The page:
Aragorn: “Be at peace, Son of Gondor.” – The Lord of the Rings: The Fellowship of the Ring


(Camera: Nikon D300. Lens: Nikkor 17-55mm @ 17mm. Exposure: 1/125th sec. @ f/5.6. ISO: 200)

This wooden model of a water-powered saw mill sits on the front porch of the Sierra Nevada Logging Museum in Arnold. The 6-inch figures manning the mill looked a bit familiar to me.

(Camera: Nikon D300. Lens: Nikkor 17-55mm @ 55mm. Exposure: 1/125th sec. @ f/5.6. ISO: 200)

I’m a fan of the Lord of the Rings movies and I recognized that they were the action figures of Aragorn (Viggo Mortensen) and Boromir (Sean Bean) from the films. I guess with the defeat of the Dark Lord Sauron and the destruction of the One Ring in the fires of Mount Doom, there’s very little for a hero of Middle-earth left to do.

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What’s in a name?


(Camera: Nikon D300. Lens: Nikkor 17-55mm @ 52mm. Exposure: 1/500th sec. @ f/4. ISO: 200)

Reporter Dana Nichols and I went tromping around in the woods near the in Mother Lode town of Arnold with Sierra Nevada Logging Museum board member Patrick Karnahan. As Karnahan showed us where the museum proposed to build a recreation of a logging camp and rail line, I spied these wildflowers.

They grew in small patches here and there along the Blagen Road area. Karnahan didn’t know what the flowers were but Dana guessed it was a legume of some kind. I took a sprig back to the museum and asked a docent if he knew what it was. I thought a brightly colored blossom like this just had to have some colorful and folksy name like western hounds tongue or fiddleneck or monkey flower. Keen-eyed Dana had gotten it right, it was indeed a legume, a sweet pea according to the docent.

So no quaint or historic moniker for this colorful flower. Still, it was pretty despite it’s ordinary name.

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Hair raising


Amanda Sams of Stockton has her hair blown about by gusty winds as she  helps her 10-month-old son Edward White IV, to walk on Weber Avenue and San Joaquin Street in downtown Stockton. (Camera: Nikon D300. Lens: Nikkor 17-55mm @ 17mm. Exposure: 1/500th sec. @ f/5. ISO: 200)

“Gimme head with hair
Long beautiful hair
Shining, gleaming,
Streaming, flaxen, waxen” – Gerome Ragni, James Rado: From the Broadway muscial “Hair

Windy weather is one of those situations where you have to get out into the elements to get a good photo. No shooting from the car or through a window. I’ve spent hours standing on street corners on blustery days looking for just the right moment, a wind-blown tie, a swirl of hair or an inside-out umbrella. And when I get back to the office my hair, especially if I need a haircut, can defy gravity. Kim Jung Il, Don King, Carrot Top, Phil Spector, those are just a few of the names that come to mind after I’ve been in search of a wind picture. At least I can relate to some of my subjects after I get a shot of them.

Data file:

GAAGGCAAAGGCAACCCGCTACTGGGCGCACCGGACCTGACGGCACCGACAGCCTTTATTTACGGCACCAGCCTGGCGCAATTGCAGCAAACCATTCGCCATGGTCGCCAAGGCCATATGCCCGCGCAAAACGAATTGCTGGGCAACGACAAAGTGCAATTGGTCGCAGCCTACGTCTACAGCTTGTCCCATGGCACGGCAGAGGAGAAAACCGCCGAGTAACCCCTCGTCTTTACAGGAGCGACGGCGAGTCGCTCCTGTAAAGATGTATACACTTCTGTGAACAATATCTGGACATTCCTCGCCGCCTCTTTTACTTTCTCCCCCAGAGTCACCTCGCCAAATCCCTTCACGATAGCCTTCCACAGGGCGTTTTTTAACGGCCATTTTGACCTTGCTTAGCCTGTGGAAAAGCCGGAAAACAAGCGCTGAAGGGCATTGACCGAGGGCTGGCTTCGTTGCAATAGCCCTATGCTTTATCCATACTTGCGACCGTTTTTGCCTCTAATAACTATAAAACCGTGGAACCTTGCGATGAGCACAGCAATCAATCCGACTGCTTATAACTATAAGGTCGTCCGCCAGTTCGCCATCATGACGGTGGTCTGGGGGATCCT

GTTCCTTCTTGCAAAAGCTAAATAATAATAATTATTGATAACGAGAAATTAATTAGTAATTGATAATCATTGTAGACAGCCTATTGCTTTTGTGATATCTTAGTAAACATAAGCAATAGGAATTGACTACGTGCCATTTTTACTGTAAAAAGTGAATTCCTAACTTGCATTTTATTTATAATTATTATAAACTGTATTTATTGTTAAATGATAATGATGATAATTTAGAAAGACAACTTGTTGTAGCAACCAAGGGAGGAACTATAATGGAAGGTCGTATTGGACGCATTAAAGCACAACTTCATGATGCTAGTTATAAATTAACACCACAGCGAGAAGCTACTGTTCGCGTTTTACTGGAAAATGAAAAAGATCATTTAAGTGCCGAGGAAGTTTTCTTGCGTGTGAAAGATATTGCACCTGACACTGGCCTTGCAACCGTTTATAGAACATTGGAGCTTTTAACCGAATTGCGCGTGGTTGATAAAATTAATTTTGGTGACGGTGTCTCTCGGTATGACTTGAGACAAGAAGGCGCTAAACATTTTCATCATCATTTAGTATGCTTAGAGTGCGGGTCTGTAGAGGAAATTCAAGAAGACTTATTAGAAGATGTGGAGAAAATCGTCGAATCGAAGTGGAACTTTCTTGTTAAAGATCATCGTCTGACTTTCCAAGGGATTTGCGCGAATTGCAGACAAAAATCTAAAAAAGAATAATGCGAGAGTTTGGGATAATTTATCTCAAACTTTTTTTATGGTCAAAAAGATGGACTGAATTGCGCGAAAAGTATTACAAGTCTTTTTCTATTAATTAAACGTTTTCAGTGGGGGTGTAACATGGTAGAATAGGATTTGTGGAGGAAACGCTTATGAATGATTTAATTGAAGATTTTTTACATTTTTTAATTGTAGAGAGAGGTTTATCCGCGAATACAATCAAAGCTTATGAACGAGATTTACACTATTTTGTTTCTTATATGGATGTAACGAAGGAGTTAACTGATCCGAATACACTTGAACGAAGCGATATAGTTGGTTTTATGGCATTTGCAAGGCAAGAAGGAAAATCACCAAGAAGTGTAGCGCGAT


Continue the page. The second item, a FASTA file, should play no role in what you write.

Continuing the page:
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Beam me up, Scotty


(Camera: Canon 20D. Lens: Canon 16-35mm @ 16mm. Exposure: 1/250th sec. @ f/6.3. ISO: 200)

Wasn’t this used as an alien landscape on the original Star Trek series? You know, the one where the intrepid Captain Kirk, fights the lizard-like Gorn. Ok, ok, you’re right. I watched too much TV as a kid.

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Orange is the new green


(Camera: Canon 20D. Lens: Canon 16-35mm @ 20mm. Exposure: 1/250th sec. @ f/6.3. ISO: 200)


I saw what looked like an bright orange stain on some rock formations near the Point Reyes Lighthouse. At first I thought it was some rust or that it was some spray-paint graffiti. A closer look revealed that it was something growing in the stone. I asked the park ranger what it was and she said that it was actually green algae that had an orange pigment that blocked the chloroplasts in its structure. Even though it was a different color, it was still green algae.

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    Clifford Oto

    Clifford Oto, an award-winning photographer, has been with The Record since 1984. Through the changes from black and white to digital photography, he’s kept his focus on covering the events, people and life of San Joaquin county. This blog deals ... Read Full